The double talk detector 10 determines whether a signal exists or not, as follows. When condition 1 is satisfied, the double talk detector 10 outputs nothing to the coefficient update section 11 and allows a coefficient update.

Condition 1:

pow_x(k)>(silence threshold value), and

pow_x(k)>pow_e(k)+(margin value)

(silence threshold) can be−38 dBm, and (margin value) can be 6 dB, for example, but (silence threshold) and (margin value) are not limited to these values.

When condition 1 is not satisfied, it is determined that

  • 1. the near-end input signal 7 has an input signal;
  • 2. the far-end input terminal 1 has no input signal;
  • 3. both the far-end input terminal 1 and the near-end input signal 7 have no input signal; or
  • 4. both the far-end input terminal 1 and the near-end input signal 7 have an input signal.
    Then, a coefficient update stop signal nt is output to the coefficient update section 11. When the coefficient update stop signal nt is given, the coefficient update section 11 does not perform a coefficient update indicated by expression (2).

As has been described above, the double talk detector 10 does not update the coefficient in a state indicated by expression (4) (double-talk state). Further, if the far-end input terminal 1 has no signal, no echo occurs, and the coefficient is not updated. Accordingly, the coefficient is updated in the state indicated by expression (3). The coefficient of the filter section 12 can be correctly converged by a known normalized least mean square algorithm. In the description given above, the double talk detector 10 detects talkspurt or silence of the input signal to the far-end input terminal 1 and talkspurt or silence of the input signal to the near-end input terminal 7, by using the smoothed values of power of x(k) and e(k). Another appropriate method that can detect at least silence of the input signal to the far-end input terminal 1 and talkspurt of the input signal to the near-end input terminal 7 (near-end talker) can be used.

The function and operation of the offset removal section 13 representing the characteristics of the echo canceller 14 of the first embodiment will next be described.

It is conventionally known that a direct-current offset added to the input signal degrades the echo cancellation capability of the echo canceller. This offset component has been believed to be caused by just the characteristics of the analog-to-digital converter 6 or the background noise of the near-end input terminal 7.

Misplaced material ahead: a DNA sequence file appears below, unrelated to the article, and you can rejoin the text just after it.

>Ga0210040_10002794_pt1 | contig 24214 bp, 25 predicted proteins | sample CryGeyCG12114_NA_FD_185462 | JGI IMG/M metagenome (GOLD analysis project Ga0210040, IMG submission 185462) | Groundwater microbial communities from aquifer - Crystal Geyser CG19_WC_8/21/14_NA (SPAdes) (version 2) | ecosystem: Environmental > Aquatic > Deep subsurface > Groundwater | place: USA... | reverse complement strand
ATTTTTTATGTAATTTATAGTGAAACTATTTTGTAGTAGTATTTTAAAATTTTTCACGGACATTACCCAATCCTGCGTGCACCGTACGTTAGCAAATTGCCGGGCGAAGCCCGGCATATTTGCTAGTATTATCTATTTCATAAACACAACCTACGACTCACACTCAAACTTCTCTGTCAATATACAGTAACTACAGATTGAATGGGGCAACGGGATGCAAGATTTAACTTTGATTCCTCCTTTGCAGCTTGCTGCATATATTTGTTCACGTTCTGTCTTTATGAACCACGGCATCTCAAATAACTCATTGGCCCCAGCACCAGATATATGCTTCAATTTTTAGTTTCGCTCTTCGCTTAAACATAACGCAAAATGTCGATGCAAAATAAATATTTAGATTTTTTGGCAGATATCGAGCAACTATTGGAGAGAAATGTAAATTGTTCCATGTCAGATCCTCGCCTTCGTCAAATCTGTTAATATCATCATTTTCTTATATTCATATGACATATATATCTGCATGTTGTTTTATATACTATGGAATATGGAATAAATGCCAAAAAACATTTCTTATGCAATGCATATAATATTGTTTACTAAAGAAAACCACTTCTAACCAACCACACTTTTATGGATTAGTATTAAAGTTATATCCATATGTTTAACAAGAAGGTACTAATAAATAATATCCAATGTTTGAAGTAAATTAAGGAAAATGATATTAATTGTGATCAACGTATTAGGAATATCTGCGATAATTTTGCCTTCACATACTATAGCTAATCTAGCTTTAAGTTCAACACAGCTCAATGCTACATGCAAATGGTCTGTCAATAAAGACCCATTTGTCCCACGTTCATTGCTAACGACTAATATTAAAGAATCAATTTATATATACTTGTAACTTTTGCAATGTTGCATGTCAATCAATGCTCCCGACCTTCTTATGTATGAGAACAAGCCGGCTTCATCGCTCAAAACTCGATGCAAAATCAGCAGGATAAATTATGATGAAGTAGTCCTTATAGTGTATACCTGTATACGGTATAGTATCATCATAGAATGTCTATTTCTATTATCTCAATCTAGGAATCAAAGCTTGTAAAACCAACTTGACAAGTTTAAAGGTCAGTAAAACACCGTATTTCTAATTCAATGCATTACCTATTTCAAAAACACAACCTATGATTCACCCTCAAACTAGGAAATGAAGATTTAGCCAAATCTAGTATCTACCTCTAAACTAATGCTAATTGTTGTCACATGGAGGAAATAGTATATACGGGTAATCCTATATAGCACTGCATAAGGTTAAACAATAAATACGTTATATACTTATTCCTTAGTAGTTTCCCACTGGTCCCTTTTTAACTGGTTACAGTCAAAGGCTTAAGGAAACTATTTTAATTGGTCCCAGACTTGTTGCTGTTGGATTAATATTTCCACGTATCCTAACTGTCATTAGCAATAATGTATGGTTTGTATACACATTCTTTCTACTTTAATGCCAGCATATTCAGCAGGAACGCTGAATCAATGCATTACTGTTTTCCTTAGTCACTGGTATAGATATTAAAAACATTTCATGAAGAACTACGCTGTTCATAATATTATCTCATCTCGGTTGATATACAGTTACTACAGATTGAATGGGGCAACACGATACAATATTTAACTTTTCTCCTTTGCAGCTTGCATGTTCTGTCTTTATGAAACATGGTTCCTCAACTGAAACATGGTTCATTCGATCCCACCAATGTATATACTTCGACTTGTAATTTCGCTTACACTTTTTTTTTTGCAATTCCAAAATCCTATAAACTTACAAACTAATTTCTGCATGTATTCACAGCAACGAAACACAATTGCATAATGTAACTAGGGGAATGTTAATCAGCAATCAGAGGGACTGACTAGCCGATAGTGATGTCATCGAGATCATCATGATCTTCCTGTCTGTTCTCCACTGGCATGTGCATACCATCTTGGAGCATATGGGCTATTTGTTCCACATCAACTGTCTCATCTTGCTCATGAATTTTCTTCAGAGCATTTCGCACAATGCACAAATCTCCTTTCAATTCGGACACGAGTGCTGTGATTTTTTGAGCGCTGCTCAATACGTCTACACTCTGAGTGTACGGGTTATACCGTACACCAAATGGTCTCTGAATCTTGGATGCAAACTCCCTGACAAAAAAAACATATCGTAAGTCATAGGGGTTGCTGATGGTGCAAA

When communication is constantly performed in a wide frequency band, such as by the broad-band telephone set, it has been found that the echo canceller is affected by the offset component or a component assumed to be an offset even without the effect of the background noise or analog-to-digital converter. This phenomenon will be described with reference to FIGS. 2A and 2B.

In the conventional general telephone communication, the frequency band of the audio signal is limited to 300 to 3400 Hz. The lower limit of the frequency band is about 300 Hz. Further, the conventional telephone set generally uses a sampling frequency of 8000 Hz. In the conventional art, the frequency that can be reproduced by the FIR filter described above is limited. The upper limit is a half of the sampling frequency, i.e., 4000 Hz, on the basis of a known sampling theorem. The lower limit depends on the tap length of the FIR filter. With a sampling frequency of 8000 Hz and an echo canceller with a tap length of 256, the FIR filter can express the waveform of up to one cycle. That is, the lowest frequency that can be expressed by the filter is 1/(256x(1/8000))=31.25 Hz.

Since the lowest frequency of the input signal of the conventional telephone set is 300 Hz, the echo canceller can represent the signal sufficiently. Accordingly, the tap coefficient of the filter of the echo canceller is not affected by a low-frequency offset. This state is shown in FIG. 2A.

Broad-band communication will next be described. Suppose that the sampling frequency is 16 kHz. If the echo canceller has a tap length of 256 like the one described earlier, the lowest frequency that can be expressed by the echo canceller is 1/(256(1/16000))=62.5 Hz.

The filter section 12 of the echo canceller cannot express a frequency component below the lowest frequency because the length of one cycle exceeds the filter tap length. The broad-band telephone set often uses a low-frequency component of 20 Hz to 50 Hz for communication, but the FIR filter of the echo canceller cannot express low frequencies of the broad-band telephone communication.